Hypertouch vs. ValueClick: Score One for the Anti-Spam Camp

Can-SPAM lawsuitAn important California Appeals Court ruling in Hypertouch vs. ValueClick shined a light on the issue of preemption as it relates to the CAN-SPAM Act.

Preemption is a constitutionally-based judicial principle that gives federal laws supremacy over conflicting state laws governing similar areas. In essence, federal laws trump state laws.

Hypertouch vs. ValueClick: Case Background

In 2008, a California Internet service provider (ISP), Hypertouch, filed a $45-million dollar lawsuit against an online marketing company, ValueClick.

Hypertouch asserted that ValueClick was partially in violation of the Californian Business and Professions Code; specifically section 17529.5, which stipulates that companies cannot send deceptive, unsolicited, spam emails. Superior Court Judge Richard Adler dismissed the case In 2009.

At the time, Judge Adler said the 2003 federal CAN-SPAM Act preempted California’s business regulations. He also cited lack of evidence and reasoned that unless someone follows through on a spam offer — (i.e., the plaintiff actually sends all his personal information and money to a “Nigerian prince”) — then fraud cannot be proven.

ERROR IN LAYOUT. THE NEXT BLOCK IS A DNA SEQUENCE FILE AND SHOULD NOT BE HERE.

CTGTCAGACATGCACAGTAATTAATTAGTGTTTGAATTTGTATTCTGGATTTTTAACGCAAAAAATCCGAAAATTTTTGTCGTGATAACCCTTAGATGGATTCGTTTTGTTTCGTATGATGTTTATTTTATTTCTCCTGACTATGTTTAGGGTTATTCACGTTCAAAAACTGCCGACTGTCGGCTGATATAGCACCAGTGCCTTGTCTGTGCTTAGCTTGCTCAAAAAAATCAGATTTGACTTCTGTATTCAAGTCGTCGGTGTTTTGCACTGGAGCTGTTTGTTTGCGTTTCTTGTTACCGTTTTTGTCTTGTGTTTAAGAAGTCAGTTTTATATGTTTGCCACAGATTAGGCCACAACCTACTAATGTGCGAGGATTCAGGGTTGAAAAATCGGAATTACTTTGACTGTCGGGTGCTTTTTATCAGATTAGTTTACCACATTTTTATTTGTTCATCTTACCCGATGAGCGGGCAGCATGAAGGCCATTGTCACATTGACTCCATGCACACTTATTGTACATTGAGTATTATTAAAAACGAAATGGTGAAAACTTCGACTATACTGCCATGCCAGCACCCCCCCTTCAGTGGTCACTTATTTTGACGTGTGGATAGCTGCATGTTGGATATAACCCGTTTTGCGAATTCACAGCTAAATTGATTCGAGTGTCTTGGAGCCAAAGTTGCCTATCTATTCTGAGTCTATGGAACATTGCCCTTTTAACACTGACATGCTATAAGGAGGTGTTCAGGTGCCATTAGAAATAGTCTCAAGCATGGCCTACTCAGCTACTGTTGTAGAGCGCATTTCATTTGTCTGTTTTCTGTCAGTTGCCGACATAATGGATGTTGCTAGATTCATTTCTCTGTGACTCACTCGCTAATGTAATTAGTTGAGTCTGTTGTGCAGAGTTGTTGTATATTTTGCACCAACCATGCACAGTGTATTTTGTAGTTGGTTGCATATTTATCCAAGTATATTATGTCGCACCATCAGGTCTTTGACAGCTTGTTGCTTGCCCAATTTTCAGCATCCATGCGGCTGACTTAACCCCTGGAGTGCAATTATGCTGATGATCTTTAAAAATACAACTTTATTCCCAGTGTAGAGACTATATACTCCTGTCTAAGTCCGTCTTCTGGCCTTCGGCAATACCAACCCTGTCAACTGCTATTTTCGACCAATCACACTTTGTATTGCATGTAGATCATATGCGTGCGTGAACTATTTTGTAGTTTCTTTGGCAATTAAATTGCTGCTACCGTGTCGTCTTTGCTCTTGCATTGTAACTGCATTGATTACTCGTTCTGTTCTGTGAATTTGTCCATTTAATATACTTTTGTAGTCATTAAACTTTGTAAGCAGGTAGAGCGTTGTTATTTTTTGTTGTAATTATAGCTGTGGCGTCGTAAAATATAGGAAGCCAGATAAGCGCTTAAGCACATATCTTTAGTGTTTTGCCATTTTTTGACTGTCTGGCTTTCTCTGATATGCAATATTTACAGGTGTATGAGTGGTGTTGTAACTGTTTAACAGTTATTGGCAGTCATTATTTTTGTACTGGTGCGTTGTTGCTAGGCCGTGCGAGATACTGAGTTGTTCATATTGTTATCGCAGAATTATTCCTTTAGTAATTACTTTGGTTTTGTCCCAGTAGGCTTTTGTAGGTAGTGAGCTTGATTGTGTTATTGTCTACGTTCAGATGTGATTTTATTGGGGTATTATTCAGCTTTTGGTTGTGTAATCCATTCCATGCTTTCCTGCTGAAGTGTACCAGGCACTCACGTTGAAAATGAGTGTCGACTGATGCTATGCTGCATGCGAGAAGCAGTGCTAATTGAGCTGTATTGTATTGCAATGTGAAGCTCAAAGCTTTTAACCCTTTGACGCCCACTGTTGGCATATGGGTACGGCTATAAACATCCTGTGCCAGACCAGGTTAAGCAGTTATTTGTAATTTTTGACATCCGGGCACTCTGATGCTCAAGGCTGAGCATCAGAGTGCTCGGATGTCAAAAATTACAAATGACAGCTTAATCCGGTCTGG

This month, though, the California Appeals Court overturned Adler’s ruling.

Reasons For Appeals Reversal

The Californian Appeals Court judgment is a huge win for both anti-spam and states’ rights advocates. However, many pundits think it will be overturned, once again.

This time around, the Appeals Court ruled in favor of Hypertouch because CAN-SPAM’s preemption provision doesn’t apply in cases where state law goes further than federal law. In this instance, California law is stricter than the federal law with regards to falsified emails.

In addition, the appeals court cited a US Senate report which expressly stated:

“Statutes that prohibit fraud and deception in e-mail do not raise the same concern, because they target behavior that a legitimate business trying to comply with relevant laws would not be engaging in anyway.”

In other words, state law should not be subject to preemption if it prohibits otherwise unlawful acts.

How Will Other Courts React to This Ruling?

Preemption is a hot-button legislative issue because it tests the limits of states’ rights. In  Hypertouch vs. ValueClick, it’s almost certain that the California Supreme Court, and perhaps the United States Courts of Appeals, will want to weigh in.

References

Hypertouch, Inc. v. ValueClick, Inc., et al., Los Angeles County Super. Ct. No. LC081000 (2011).

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